UK Politics News Sunak must be replaced as PM, says former cabinet minister Sir Simon Clarke

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A senior Tory MP has called for his party to replace Rishi Sunak as prime minister or be "massacred" in the general election.

In an article in the Telegraph, former cabinet secretary Sir Simon Clarke said the Conservatives needed a leader who "shares the instincts of the majority".

Sir Simon, who rebelled on the Rwanda Bill, said the party has lost "key voters" by failing to be bold on immigration and government reform.
Downing Street has yet to comment.
A general election is expected in the second half of this year. The latest the next election could legally be held is 28 January 2025.

Sir Simon is now the second former minister publicly calling for Mr Sunak to resign. Former education minister Dame Andrea Jenkyns submitted a letter of no confidence in the prime minister in November.

After serving as Chief Secretary to the Treasury while Mr Sunak was Chancellor, Sir Simon became an enthusiastic supporter of Liz Truss's leadership bid and joined her cabinet.

Conservative MPs can only trigger a leadership election if 53 MPs write to the chair of the 1922 Committee requesting one.

In his Telegraph op-ed, Sir Simon said "the Conservative Party under Rishi Sunak once again stands on the opposite, crumbling bank of this widening precipice".

The former levelling up secretary said Tory MPs might be "afraid" of electing a fourth leader in two years but asked: "Which is worse: a week of chaotic headlines in Westminster, or a decade of decline under Keir?"
"Every Conservative MP will need to live with the decision they make in the coming days for the rest of their lives. Failing to act would itself represent a decision," he added.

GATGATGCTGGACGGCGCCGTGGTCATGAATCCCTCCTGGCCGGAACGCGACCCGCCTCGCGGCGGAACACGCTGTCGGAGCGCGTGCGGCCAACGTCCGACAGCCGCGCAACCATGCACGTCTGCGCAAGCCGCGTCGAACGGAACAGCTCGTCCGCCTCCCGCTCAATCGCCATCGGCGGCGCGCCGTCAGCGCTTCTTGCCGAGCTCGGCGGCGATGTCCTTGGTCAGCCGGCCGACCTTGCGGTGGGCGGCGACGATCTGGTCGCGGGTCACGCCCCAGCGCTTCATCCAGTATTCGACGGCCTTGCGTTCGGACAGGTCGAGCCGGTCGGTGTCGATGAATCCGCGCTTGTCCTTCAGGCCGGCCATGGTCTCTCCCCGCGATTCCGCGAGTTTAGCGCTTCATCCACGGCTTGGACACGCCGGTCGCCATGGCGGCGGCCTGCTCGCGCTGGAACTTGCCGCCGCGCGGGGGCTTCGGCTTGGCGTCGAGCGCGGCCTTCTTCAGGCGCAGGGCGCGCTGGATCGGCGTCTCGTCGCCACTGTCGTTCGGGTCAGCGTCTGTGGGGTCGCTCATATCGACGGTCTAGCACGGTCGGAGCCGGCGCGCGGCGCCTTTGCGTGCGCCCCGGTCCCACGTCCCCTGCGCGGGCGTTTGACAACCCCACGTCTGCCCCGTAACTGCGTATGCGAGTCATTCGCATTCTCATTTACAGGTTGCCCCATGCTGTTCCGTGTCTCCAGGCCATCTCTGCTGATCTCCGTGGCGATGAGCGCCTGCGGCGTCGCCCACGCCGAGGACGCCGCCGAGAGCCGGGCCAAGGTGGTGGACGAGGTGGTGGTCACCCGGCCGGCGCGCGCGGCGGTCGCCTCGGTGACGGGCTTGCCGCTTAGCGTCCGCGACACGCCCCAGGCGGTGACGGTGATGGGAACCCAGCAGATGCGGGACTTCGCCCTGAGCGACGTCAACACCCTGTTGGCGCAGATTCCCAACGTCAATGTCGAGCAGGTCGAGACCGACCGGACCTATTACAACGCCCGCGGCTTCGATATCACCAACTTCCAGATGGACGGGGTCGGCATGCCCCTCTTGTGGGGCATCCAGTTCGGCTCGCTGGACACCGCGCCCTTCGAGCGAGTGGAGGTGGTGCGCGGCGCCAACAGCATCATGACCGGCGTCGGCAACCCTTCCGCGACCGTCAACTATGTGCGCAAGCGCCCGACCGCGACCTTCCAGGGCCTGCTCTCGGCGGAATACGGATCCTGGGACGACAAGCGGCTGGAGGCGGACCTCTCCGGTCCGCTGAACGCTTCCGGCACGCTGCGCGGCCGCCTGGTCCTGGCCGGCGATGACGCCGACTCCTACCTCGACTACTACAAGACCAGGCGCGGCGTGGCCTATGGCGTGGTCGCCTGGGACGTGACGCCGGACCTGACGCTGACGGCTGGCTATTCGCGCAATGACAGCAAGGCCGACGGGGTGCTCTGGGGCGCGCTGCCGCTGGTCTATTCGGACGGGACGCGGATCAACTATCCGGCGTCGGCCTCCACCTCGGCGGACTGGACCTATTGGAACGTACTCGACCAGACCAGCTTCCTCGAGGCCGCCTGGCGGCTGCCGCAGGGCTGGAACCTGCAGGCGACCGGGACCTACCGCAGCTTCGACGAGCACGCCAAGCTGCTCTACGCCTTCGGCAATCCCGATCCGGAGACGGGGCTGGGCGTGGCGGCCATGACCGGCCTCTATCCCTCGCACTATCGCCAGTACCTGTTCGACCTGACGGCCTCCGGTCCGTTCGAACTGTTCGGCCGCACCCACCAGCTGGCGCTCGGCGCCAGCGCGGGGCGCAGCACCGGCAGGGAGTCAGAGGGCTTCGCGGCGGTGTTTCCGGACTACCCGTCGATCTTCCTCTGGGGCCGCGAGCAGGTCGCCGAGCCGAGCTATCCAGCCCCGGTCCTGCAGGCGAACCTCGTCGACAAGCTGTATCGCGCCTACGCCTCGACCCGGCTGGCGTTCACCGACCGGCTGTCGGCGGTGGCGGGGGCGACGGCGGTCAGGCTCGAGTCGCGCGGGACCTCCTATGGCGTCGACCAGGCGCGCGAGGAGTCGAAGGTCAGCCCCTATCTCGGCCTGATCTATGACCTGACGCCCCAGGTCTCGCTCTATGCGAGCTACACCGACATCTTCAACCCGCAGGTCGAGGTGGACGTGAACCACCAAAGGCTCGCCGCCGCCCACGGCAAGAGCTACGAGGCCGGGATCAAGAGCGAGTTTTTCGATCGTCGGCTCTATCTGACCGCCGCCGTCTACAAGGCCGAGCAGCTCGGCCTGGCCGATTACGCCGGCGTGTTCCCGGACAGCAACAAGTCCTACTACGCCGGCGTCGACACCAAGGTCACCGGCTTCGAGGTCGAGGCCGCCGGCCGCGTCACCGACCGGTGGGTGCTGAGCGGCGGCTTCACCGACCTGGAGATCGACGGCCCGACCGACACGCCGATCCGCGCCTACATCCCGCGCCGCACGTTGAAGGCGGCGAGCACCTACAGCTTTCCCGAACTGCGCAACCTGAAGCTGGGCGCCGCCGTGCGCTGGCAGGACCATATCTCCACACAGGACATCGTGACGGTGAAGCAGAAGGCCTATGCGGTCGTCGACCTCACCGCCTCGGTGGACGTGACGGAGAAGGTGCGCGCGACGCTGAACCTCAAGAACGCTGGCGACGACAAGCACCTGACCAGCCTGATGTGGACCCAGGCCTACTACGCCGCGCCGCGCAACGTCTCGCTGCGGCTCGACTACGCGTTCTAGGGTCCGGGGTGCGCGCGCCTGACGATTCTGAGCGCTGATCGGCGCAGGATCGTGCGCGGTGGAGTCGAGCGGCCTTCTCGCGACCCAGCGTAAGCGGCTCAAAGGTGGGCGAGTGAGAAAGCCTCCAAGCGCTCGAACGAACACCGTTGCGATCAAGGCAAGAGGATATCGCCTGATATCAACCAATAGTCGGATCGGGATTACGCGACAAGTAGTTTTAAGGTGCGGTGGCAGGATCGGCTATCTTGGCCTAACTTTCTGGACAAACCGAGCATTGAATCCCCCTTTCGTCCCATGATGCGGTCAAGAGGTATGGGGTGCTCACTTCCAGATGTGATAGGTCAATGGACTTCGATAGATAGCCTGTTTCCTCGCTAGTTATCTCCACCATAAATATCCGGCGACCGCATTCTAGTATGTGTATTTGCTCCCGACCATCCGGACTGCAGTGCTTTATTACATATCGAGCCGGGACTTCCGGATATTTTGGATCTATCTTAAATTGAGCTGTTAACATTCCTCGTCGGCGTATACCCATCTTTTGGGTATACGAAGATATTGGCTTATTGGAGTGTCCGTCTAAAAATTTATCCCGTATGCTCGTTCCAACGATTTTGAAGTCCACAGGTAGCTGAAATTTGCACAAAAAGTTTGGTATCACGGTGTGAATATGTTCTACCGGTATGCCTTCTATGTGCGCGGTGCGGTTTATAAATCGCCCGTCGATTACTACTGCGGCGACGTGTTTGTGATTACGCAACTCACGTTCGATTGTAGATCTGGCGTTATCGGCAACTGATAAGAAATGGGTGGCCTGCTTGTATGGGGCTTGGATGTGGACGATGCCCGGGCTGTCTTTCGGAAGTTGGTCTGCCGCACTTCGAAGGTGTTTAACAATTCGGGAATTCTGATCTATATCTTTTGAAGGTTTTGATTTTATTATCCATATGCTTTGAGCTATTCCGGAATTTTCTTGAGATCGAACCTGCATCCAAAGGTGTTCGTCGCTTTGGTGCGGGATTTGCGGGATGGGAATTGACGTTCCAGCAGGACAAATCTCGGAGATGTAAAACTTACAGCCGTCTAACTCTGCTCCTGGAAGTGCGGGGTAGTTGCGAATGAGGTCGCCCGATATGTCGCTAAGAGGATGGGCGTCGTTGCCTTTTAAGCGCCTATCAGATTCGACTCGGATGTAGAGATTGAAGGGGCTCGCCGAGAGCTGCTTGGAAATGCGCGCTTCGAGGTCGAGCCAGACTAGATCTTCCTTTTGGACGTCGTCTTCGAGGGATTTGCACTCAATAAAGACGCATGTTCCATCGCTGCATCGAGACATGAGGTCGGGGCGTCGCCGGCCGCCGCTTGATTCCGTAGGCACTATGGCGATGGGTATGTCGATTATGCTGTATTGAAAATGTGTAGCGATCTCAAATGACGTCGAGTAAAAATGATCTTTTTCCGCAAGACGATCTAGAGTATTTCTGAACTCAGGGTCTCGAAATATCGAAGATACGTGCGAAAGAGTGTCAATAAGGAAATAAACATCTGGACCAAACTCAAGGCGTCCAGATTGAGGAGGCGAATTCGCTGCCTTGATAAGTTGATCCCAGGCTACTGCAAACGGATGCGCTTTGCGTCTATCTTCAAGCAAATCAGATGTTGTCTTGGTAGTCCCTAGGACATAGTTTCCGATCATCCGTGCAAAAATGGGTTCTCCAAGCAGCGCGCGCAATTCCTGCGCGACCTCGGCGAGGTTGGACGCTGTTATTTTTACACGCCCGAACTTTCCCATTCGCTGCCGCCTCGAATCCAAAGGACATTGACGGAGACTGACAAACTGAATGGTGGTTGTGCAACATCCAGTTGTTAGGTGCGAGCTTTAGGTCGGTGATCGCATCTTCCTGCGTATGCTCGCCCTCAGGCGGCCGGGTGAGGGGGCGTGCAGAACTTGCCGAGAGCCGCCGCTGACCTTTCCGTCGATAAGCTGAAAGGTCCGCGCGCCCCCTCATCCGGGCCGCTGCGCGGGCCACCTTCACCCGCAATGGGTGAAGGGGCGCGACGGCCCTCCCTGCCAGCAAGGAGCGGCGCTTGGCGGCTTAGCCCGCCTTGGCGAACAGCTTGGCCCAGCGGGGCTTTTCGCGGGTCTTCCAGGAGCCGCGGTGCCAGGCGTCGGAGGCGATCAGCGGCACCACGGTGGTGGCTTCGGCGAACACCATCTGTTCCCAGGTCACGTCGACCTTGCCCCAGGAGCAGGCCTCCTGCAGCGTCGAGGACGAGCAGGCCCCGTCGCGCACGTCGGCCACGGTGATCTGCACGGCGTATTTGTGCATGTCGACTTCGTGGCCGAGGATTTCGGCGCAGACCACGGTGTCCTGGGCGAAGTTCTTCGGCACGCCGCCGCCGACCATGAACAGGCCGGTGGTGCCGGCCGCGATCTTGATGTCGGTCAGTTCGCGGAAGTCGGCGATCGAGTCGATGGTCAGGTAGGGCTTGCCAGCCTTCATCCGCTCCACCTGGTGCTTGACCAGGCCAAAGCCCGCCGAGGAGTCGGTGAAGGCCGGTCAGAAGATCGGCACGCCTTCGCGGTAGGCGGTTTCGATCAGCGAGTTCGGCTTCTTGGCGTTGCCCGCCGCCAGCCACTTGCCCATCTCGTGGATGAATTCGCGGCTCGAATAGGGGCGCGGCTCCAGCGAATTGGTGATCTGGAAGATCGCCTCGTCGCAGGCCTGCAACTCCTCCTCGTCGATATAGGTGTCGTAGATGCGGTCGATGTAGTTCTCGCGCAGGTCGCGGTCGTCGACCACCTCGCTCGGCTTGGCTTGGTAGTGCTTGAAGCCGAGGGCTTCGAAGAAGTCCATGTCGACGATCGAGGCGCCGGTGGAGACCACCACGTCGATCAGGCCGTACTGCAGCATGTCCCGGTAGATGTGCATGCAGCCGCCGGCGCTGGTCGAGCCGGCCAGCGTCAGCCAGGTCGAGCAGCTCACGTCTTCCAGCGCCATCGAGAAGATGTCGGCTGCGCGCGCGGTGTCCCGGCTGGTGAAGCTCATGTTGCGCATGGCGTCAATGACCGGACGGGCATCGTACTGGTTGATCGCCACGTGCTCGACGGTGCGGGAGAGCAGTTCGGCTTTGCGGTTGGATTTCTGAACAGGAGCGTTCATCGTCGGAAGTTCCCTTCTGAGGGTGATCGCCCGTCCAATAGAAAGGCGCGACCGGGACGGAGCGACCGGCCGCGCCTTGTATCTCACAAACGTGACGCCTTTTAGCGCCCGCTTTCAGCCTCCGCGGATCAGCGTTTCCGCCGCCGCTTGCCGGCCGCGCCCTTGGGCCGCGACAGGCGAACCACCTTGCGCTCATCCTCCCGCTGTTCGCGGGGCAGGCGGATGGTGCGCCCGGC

Sir Simon's comments come after a week of open rebellion against Mr Sunak over his flagship Rwanda Bill - to deter migrants from crossing the Channel in small boats.

Last week 61 Conservative MPs voted to change the bill as it went through Parliament - the biggest rebellion of Mr Sunak's premiership.

The debate over the legislation has exposed on-going divisions among Conservatives with two deputy chairmen, Lee Anderson and Brendan Clarke-Smith, quitting their roles in order to vote for the rebel amendments.

On the other side, the One Nation caucus of about 100 Tory MPs threatened to kill the bill if the Mr Sunak agreed to any of the rebel amendments.

'Divisive self indulgence'​

Several ex-Tory cabinet ministers have criticised Sir Simon's article.
Former home secretary Dame Priti Patel accused her colleague of "engaging in facile and divisive self indulgence".

And former Brexit Secretary David Davis said: "The Party and the country are sick and tired of MPs putting their own leadership ambitions ahead of the UK's best interests."

John Ashworth, a Labour shadow cabinet minister, said Sir Simon's article revealed just how divided the Conservative party is.

Mr Ashworth said: "It doesn't matter who leader is because the party is divided from top to bottom."

Liberal Democrat Deputy Leader Daisy Cooper said it is "utterly ludicrous that the Conservative Party is even discussing installing a fourth prime minister without giving voters a say".

Mr Sunak is the third Conservative prime minister since the 2019 election, after MPs deposed both Boris Johnson and Liz Truss in 2022.

There has been a sense of gloom among Conservatives over the past few weeks as Mr Sunak's repeated attempts to gain the upper hand politically have failed to make a dent in their standing, trailing Labour by 18 points in polls.

A 14,000-person general election poll by YouGov, projected Labour was on course for a 120-seat majority as things stand.
If accurate the poll would mean "more Tory seats being lost than in 1997, the Red Wall being wiped out completely and shocking defeats in historic Tory constituencies like Chichester, Horsham and Banbury," Sir Simon said.

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